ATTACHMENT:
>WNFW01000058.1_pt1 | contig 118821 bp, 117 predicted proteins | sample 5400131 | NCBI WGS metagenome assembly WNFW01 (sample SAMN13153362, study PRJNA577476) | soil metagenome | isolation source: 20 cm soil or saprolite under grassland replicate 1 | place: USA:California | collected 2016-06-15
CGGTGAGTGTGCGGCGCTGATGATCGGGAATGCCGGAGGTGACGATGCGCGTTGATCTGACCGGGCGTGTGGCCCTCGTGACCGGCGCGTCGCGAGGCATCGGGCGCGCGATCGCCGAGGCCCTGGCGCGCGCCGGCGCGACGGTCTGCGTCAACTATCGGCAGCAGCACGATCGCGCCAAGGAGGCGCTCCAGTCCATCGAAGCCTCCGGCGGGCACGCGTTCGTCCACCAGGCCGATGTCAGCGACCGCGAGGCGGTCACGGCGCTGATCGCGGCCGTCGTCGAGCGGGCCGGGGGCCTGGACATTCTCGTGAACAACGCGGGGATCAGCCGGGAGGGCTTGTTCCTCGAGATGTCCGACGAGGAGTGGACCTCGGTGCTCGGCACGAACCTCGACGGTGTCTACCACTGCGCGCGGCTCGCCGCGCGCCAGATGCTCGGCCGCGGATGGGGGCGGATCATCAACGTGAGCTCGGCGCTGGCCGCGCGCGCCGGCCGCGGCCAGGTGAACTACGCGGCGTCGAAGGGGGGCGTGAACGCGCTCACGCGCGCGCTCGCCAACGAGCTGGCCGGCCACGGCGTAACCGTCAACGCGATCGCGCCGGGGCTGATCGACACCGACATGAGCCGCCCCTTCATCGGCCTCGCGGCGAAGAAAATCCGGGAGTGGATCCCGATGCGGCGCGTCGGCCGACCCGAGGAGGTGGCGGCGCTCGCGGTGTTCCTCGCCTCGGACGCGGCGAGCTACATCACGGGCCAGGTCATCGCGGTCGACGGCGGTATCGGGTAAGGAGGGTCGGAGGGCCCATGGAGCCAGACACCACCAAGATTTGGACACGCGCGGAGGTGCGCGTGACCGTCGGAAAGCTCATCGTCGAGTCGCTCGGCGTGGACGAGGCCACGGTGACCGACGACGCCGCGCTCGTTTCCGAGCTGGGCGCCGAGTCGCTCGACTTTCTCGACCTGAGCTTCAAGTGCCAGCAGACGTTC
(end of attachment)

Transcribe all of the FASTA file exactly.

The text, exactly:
>WNFW01000058.1_pt1 | contig 118821 bp, 117 predicted proteins | sample 5400131 | NCBI WGS metagenome assembly WNFW01 (sample SAMN13153362, study PRJNA577476) | soil metagenome | isolation source: 20 cm soil or saprolite under grassland replicate 1 | place: USA:California | collected 2016-06-15
CGGTGAGTGTGCGGCGCTGATGATCGGGAATGCCGGAGGTGACGATGCGCGTTGATCTGACCGGGCGTGTGGCCCTCGTGACCGGCGCGTCGCGAGGCATCGGGCGCGCGATCGCCGAGGCCCTGGCGCGCGCCGGCGCGACGGTCTGCGTCAACTATCGGCAGCAGCACGATCGCGCCAAGGAGGCGCTCCAGTCCATCGAAGCCTCCGGCGGGCACGCGTTCGTCCACCAGGCCGATGTCAGCGACCGCGAGGCGGTCACGGCGCTGATCGCGGCCGTCGTCGAGCGGGCCGGGGGCCTGGACATTCTCGTGAACAACGCGGGGATCAGCCGGGAGGGCTTGTTCCTCGAGATGTCCGACGAGGAGTGGACCTCGGTGCTCGGCACGAACCTCGACGGTGTCTACCACTGCGCGCGGCTCGCCGCGCGCCAGATGCTCGGCCGCGGATGGGGGCGGATCATCAACGTGAGCTCGGCGCTGGCCGCGCGCGCCGGCCGCGGCCAGGTGAACTACGCGGCGTCGAAGGGGGGCGTGAACGCGCTCACGCGCGCGCTCGCCAACGAGCTGGCCGGCCACGGCGTAACCGTCAACGCGATCGCGCCGGGGCTGATCGACACCGACATGAGCCGCCCCTTCATCGGCCTCGCGGCGAAGAAAATCCGGGAGTGGATCCCGATGCGGCGCGTCGGCCGACCCGAGGAGGTGGCGGCGCTCGCGGTGTTCCTCGCCTCGGACGCGGCGAGCTACATCACGGGCCAGGTCATCGCGGTCGACGGCGGTATCGGGTAAGGAGGGTCGGAGGGCCCATGGAGCCAGACACCACCAAGATTTGGACACGCGCGGAGGTGCGCGTGACCGTCGGAAAGCTCATCGTCGAGTCGCTCGGCGTGGACGAGGCCACGGTGACCGACGACGCCGCGCTCGTTTCCGAGCTGGGCGCCGAGTCGCTCGACTTTCTCGACCTGAGCTTCAAGTGCCAGCAGACGTTC